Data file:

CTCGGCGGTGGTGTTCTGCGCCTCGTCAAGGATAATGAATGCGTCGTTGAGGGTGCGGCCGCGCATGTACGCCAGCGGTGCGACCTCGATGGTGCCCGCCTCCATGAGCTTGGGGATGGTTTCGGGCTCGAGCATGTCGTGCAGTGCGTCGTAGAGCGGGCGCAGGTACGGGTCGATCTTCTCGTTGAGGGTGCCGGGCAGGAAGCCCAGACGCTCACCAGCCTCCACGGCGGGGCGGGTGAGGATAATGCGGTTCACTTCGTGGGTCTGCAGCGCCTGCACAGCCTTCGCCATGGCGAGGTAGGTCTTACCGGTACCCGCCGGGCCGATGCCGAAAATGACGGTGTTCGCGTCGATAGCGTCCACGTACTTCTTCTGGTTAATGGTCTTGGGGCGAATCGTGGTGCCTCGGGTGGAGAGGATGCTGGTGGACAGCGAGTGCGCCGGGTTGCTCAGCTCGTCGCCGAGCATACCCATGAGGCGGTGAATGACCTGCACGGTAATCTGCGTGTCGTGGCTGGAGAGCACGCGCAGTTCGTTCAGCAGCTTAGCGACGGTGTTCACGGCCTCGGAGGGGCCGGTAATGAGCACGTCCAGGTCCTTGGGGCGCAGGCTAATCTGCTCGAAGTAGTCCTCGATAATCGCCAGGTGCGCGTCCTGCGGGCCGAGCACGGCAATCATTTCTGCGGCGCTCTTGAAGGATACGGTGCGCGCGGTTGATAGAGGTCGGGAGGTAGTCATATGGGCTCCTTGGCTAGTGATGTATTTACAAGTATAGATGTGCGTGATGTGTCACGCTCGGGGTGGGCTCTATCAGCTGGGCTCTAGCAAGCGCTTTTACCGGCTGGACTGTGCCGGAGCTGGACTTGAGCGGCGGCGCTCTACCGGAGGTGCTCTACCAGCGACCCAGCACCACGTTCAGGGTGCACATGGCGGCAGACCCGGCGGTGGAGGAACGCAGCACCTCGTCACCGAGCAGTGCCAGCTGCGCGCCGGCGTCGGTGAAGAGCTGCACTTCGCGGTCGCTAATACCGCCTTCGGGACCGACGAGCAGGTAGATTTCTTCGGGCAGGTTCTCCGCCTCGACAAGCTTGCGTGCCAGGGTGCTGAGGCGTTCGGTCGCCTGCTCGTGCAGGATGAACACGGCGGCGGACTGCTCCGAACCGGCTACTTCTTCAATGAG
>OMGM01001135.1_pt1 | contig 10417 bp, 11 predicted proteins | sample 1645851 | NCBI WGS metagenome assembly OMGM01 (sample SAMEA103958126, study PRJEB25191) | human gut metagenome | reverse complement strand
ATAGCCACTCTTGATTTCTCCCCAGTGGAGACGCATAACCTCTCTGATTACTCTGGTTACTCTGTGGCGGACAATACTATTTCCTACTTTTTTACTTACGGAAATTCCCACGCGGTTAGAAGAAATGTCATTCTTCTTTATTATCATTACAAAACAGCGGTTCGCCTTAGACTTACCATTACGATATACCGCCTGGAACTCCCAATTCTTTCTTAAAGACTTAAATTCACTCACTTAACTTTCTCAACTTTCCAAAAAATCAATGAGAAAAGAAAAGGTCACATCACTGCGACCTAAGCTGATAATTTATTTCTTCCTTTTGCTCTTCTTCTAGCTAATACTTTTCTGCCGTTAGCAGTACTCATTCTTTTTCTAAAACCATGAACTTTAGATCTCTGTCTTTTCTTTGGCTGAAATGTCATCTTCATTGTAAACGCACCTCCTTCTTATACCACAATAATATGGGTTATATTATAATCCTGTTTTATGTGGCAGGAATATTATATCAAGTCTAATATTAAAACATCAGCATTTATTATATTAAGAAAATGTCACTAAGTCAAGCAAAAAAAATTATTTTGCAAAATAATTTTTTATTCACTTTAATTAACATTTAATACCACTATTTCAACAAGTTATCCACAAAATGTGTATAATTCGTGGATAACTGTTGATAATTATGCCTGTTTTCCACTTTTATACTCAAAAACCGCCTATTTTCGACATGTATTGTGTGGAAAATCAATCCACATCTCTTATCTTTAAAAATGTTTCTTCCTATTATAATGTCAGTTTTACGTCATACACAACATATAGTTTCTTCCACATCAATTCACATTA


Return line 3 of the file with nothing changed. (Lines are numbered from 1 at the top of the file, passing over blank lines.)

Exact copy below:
ATAGCCACTCTTGATTTCTCCCCAGTGGAGACGCATAACCTCTCTGATTACTCTGGTTACTCTGTGGCGGACAATACTATTTCCTACTTTTTTACTTACGGAAATTCCCACGCGGTTAGAAGAAATGTCATTCTTCTTTATTATCATTACAAAACAGCGGTTCGCCTTAGACTTACCATTACGATATACCGCCTGGAACTCCCAATTCTTTCTTAAAGACTTAAATTCACTCACTTAACTTTCTCAACTTTCCAAAAAATCAATGAGAAAAGAAAAGGTCACATCACTGCGACCTAAGCTGATAATTTATTTCTTCCTTTTGCTCTTCTTCTAGCTAATACTTTTCTGCCGTTAGCAGTACTCATTCTTTTTCTAAAACCATGAACTTTAGATCTCTGTCTTTTCTTTGGCTGAAATGTCATCTTCATTGTAAACGCACCTCCTTCTTATACCACAATAATATGGGTTATATTATAATCCTGTTTTATGTGGCAGGAATATTATATCAAGTCTAATATTAAAACATCAGCATTTATTATATTAAGAAAATGTCACTAAGTCAAGCAAAAAAAATTATTTTGCAAAATAATTTTTTATTCACTTTAATTAACATTTAATACCACTATTTCAACAAGTTATCCACAAAATGTGTATAATTCGTGGATAACTGTTGATAATTATGCCTGTTTTCCACTTTTATACTCAAAAACCGCCTATTTTCGACATGTATTGTGTGGAAAATCAATCCACATCTCTTATCTTTAAAAATGTTTCTTCCTATTATAATGTCAGTTTTACGTCATACACAACATATAGTTTCTTCCACATCAATTCACATTA